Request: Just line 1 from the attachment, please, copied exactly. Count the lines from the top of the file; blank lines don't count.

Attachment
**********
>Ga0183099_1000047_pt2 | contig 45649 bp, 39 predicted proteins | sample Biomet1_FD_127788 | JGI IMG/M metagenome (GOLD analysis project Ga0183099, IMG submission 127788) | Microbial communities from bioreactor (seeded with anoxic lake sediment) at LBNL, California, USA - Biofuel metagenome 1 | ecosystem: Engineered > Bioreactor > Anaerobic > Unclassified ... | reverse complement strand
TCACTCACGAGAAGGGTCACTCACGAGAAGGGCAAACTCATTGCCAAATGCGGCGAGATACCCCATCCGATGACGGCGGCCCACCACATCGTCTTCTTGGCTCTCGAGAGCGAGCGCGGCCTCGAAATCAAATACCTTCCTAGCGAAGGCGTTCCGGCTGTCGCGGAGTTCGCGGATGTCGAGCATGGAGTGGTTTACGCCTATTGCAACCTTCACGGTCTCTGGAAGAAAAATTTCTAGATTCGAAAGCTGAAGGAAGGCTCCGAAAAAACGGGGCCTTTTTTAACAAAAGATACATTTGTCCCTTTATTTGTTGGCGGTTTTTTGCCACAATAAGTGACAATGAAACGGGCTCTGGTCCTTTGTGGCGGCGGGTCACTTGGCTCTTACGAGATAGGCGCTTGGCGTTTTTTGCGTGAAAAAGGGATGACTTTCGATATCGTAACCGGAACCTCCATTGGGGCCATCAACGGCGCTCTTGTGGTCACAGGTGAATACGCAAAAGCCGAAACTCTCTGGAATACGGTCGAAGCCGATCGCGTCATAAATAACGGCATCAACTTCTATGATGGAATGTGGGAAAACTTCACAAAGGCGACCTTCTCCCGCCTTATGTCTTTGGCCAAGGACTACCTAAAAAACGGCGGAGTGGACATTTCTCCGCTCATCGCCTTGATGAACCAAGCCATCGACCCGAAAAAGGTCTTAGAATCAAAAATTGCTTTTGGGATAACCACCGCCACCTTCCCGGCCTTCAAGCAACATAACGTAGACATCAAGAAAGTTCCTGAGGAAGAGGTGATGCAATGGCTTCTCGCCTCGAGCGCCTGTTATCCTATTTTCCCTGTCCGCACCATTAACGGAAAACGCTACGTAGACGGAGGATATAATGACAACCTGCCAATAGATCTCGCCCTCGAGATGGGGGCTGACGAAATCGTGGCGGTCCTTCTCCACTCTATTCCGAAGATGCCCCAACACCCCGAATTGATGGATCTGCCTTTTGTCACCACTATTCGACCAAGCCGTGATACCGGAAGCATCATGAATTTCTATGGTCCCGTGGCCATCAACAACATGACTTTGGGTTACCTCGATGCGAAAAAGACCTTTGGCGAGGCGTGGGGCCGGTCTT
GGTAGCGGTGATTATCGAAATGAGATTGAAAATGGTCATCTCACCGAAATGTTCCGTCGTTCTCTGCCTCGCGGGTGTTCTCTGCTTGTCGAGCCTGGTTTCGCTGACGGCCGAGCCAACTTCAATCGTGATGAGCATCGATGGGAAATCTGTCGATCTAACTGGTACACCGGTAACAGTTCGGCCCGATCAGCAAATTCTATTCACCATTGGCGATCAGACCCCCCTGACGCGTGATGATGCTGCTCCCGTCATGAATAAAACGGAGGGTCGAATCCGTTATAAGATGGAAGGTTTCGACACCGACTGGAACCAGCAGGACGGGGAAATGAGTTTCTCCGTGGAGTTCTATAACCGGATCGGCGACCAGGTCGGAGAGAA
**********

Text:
>Ga0183099_1000047_pt2 | contig 45649 bp, 39 predicted proteins | sample Biomet1_FD_127788 | JGI IMG/M metagenome (GOLD analysis project Ga0183099, IMG submission 127788) | Microbial communities from bioreactor (seeded with anoxic lake sediment) at LBNL, California, USA - Biofuel metagenome 1 | ecosystem: Engineered > Bioreactor > Anaerobic > Unclassified ... | reverse complement strand